Butler’s Golf Course’s 90th Anniversary

January’s Story... Remembering the Beginning

John W. Butler didn’t have much of a formal education, having dropped out at age 11 after his father’s death in the mines, but his determination and entrepreneurial spirit guided him in life. He had been a coal miner; farmer; operator of a greenhouse, a lumberyard, and a brickyard; a builder of roads; proprietor of an automobile dealership; and ultimately a golf course owner.  In the early 1920’s he owned only a portion of what is now Butler’s Golf Course in the form of a pick-your-own strawberry farm.

Farming wasn’t the only use for Butler’s property.  The 1920s was a golden era for American airshows and he kept up with the times by using what is now #10 Woodside as a grass airstrip to be used for this purpose.  This allowed for the community to enjoy shows with barnstormers.  Pilots would travel to various farms across the country showcasing their skills and sparking America’s interest in aviation.  Shows were performed for a number of years on Butler’s farm, but family lore is that J.W. closed the airfield immediately after a stunt pilot took Butler's daughter, Mildred, for a ride and did a loop-di-loop.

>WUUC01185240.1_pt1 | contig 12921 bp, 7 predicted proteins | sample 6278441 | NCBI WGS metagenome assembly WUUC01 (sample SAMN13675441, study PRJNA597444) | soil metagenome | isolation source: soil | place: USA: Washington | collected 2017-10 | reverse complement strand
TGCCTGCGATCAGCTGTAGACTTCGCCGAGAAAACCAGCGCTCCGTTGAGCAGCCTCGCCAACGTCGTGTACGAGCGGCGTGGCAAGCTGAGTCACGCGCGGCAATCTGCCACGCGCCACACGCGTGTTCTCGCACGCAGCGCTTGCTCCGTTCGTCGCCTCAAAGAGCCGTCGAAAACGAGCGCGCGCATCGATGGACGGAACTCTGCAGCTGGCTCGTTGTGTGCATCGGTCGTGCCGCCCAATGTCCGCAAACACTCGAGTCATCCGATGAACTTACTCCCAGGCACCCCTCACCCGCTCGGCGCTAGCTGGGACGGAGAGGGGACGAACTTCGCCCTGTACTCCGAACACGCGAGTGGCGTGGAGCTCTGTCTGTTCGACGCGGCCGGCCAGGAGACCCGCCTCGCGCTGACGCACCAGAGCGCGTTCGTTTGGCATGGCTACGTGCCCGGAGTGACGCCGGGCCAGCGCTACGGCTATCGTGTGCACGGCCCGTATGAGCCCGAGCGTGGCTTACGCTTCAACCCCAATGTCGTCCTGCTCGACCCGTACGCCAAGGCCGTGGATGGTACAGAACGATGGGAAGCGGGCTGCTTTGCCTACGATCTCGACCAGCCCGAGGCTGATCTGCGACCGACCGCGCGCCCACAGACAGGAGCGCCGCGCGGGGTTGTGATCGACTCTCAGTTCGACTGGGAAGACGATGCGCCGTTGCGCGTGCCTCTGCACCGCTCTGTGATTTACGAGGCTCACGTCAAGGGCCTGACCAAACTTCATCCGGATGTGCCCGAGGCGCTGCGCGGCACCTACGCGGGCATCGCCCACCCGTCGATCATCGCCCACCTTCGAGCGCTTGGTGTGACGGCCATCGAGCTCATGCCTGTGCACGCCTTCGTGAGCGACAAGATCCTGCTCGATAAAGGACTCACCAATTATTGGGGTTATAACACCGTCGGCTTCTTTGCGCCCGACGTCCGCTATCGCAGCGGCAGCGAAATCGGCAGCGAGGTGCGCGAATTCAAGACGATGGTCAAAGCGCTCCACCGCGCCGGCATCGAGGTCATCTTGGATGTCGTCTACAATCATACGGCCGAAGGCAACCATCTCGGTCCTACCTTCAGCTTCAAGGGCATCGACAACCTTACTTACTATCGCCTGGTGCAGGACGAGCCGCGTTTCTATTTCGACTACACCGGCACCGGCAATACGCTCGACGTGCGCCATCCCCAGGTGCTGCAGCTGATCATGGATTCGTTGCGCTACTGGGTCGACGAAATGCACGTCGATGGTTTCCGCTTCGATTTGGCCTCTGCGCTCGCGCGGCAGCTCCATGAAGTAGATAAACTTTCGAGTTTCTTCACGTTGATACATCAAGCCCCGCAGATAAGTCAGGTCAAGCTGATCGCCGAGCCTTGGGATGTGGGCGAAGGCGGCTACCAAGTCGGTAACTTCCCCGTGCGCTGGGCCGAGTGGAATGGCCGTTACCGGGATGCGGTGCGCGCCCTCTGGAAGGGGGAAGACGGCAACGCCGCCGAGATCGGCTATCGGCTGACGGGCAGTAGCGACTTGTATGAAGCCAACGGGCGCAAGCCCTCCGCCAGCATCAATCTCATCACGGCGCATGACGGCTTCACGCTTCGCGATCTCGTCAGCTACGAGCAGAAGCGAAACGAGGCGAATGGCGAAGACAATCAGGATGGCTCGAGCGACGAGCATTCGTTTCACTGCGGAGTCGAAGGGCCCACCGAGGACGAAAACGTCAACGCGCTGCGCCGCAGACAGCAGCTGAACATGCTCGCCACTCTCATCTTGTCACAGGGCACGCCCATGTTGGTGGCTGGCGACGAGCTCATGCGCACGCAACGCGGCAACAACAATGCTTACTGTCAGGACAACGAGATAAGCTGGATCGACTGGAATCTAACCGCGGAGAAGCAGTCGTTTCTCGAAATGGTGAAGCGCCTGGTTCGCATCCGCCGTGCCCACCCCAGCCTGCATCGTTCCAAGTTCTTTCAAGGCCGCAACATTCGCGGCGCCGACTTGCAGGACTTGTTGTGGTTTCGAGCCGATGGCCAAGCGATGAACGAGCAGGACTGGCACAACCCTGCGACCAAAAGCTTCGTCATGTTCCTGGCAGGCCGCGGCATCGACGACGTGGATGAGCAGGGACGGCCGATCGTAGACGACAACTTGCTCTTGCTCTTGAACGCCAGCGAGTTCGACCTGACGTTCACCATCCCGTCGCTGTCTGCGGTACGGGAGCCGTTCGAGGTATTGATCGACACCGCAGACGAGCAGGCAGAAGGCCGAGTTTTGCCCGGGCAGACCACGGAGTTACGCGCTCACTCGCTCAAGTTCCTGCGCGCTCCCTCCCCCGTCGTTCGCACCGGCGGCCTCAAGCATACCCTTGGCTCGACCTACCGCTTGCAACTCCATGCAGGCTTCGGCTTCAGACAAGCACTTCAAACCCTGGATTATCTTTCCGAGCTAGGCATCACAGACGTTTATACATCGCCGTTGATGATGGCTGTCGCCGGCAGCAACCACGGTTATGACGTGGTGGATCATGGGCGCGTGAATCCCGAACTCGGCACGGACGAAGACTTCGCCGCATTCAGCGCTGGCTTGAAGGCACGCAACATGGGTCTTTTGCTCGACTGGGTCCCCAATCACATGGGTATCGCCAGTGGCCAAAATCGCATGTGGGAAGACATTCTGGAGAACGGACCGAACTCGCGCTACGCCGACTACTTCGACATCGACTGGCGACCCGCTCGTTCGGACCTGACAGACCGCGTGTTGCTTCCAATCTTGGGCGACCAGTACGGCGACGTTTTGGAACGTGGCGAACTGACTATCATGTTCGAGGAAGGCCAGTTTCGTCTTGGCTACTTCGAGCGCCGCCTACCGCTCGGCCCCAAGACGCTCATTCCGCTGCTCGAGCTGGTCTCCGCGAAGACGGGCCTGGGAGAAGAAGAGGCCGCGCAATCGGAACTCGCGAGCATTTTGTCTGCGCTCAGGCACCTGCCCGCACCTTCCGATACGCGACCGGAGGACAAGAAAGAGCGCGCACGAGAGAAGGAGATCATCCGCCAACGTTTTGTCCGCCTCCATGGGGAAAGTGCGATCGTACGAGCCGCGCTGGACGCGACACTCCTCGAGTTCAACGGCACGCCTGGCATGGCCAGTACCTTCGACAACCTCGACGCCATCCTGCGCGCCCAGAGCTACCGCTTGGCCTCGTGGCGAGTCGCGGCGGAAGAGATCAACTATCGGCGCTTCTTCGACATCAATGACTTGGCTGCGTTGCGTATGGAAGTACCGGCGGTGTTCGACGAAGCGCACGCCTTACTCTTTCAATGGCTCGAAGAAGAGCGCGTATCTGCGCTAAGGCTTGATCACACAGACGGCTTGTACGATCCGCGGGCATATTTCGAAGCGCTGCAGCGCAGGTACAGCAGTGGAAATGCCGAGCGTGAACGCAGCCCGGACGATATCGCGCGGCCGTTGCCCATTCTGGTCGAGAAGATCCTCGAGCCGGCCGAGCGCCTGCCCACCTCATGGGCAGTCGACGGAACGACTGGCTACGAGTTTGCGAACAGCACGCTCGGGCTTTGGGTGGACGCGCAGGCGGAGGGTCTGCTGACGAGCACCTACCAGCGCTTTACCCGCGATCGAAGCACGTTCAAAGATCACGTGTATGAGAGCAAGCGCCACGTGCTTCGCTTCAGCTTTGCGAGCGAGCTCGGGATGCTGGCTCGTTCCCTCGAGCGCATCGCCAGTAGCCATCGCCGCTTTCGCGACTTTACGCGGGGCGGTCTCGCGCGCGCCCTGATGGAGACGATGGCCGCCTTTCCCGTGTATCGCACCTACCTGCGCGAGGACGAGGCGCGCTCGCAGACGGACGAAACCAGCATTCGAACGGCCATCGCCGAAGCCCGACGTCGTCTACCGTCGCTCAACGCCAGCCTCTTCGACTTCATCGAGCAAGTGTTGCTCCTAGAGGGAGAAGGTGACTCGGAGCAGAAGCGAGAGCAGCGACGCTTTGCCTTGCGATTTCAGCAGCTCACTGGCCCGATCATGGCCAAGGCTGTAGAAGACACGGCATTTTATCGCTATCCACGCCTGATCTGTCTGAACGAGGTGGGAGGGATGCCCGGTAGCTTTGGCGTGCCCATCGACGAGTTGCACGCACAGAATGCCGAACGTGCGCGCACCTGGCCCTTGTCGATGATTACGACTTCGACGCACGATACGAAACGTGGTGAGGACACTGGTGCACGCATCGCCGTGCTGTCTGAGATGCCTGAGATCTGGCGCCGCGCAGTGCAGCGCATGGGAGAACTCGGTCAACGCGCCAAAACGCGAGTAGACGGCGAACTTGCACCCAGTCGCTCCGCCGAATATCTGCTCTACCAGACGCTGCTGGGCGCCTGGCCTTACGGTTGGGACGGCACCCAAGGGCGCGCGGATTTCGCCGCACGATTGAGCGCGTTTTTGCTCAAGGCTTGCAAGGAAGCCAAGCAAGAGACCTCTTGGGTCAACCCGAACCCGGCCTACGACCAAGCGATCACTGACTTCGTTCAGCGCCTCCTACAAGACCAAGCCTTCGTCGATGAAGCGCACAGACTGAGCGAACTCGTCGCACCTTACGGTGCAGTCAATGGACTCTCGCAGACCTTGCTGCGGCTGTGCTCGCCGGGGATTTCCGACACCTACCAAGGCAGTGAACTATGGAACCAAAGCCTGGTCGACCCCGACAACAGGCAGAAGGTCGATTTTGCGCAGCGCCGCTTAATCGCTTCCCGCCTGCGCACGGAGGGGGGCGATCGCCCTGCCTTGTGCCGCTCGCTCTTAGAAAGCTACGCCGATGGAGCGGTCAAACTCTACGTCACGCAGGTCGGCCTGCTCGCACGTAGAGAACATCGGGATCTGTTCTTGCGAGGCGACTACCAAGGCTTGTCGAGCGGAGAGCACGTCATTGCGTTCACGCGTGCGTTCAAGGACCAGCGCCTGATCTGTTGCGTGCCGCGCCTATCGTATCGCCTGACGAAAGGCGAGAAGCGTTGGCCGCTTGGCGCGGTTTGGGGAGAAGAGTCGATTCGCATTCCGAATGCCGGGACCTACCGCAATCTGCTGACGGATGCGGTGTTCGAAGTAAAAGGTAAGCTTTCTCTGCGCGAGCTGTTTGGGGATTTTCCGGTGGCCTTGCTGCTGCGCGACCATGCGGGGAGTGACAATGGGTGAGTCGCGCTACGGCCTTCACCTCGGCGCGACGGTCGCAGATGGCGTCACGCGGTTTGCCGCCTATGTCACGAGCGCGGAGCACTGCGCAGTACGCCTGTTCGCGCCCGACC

Butler was always thinking of his next project and had been keeping an eye on the nearby Youghiogheny Country Club, a private course established in 1911.  Its success sparked interest in creating a golf course of his own, but he needed more property.  Butler began purchasing the deeds to several nearby farms.  Some of the family names related to these properties were McKnight and Patterson.  While making these acquisitions, Butler improved and paved Rock Run Road.  He then hired several individuals, including some from Youghiogheny, to assist with the design and construction of his 18-hole golf course.  Horses with scoops were employed to simultaneously create bunkers and use that dirt to build up greens.

By 1928, Butler had succeeded in opening one of the first public golf courses in the state of Pennsylvania, opening the door for a much larger portion of the community to enjoy the great game of golf.  J. W. Butler never became a golfer himself, evidently content with providing that opportunity to others.